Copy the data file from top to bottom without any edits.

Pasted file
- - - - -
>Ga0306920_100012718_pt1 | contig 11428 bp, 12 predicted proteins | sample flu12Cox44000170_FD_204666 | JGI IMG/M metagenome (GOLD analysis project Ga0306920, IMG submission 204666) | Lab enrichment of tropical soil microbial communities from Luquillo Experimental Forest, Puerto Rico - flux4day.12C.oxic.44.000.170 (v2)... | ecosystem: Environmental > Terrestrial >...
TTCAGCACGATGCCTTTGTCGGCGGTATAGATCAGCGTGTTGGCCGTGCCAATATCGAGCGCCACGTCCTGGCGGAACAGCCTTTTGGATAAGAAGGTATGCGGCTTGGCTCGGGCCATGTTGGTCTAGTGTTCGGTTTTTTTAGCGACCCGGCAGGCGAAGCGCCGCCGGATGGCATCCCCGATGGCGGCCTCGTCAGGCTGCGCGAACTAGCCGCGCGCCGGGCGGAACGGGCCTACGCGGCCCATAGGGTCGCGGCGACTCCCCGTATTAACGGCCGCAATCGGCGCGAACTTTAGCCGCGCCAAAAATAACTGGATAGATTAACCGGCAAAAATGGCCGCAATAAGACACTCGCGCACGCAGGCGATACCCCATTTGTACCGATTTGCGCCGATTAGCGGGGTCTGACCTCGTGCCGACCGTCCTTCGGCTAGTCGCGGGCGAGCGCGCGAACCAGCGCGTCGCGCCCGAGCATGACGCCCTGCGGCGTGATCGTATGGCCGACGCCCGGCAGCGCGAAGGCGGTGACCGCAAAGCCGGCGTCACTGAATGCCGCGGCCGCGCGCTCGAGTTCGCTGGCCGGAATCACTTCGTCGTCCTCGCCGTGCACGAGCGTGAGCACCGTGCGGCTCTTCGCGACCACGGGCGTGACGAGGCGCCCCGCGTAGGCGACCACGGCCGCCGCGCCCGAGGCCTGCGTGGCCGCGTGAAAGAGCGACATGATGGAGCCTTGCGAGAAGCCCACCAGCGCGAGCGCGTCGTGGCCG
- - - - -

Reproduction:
>Ga0306920_100012718_pt1 | contig 11428 bp, 12 predicted proteins | sample flu12Cox44000170_FD_204666 | JGI IMG/M metagenome (GOLD analysis project Ga0306920, IMG submission 204666) | Lab enrichment of tropical soil microbial communities from Luquillo Experimental Forest, Puerto Rico - flux4day.12C.oxic.44.000.170 (v2)... | ecosystem: Environmental > Terrestrial >...
TTCAGCACGATGCCTTTGTCGGCGGTATAGATCAGCGTGTTGGCCGTGCCAATATCGAGCGCCACGTCCTGGCGGAACAGCCTTTTGGATAAGAAGGTATGCGGCTTGGCTCGGGCCATGTTGGTCTAGTGTTCGGTTTTTTTAGCGACCCGGCAGGCGAAGCGCCGCCGGATGGCATCCCCGATGGCGGCCTCGTCAGGCTGCGCGAACTAGCCGCGCGCCGGGCGGAACGGGCCTACGCGGCCCATAGGGTCGCGGCGACTCCCCGTATTAACGGCCGCAATCGGCGCGAACTTTAGCCGCGCCAAAAATAACTGGATAGATTAACCGGCAAAAATGGCCGCAATAAGACACTCGCGCACGCAGGCGATACCCCATTTGTACCGATTTGCGCCGATTAGCGGGGTCTGACCTCGTGCCGACCGTCCTTCGGCTAGTCGCGGGCGAGCGCGCGAACCAGCGCGTCGCGCCCGAGCATGACGCCCTGCGGCGTGATCGTATGGCCGACGCCCGGCAGCGCGAAGGCGGTGACCGCAAAGCCGGCGTCACTGAATGCCGCGGCCGCGCGCTCGAGTTCGCTGGCCGGAATCACTTCGTCGTCCTCGCCGTGCACGAGCGTGAGCACCGTGCGGCTCTTCGCGACCACGGGCGTGACGAGGCGCCCCGCGTAGGCGACCACGGCCGCCGCGCCCGAGGCCTGCGTGGCCGCGTGAAAGAGCGACATGATGGAGCCTTGCGAGAAGCCCACCAGCGCGAGCGCGTCGTGGCCG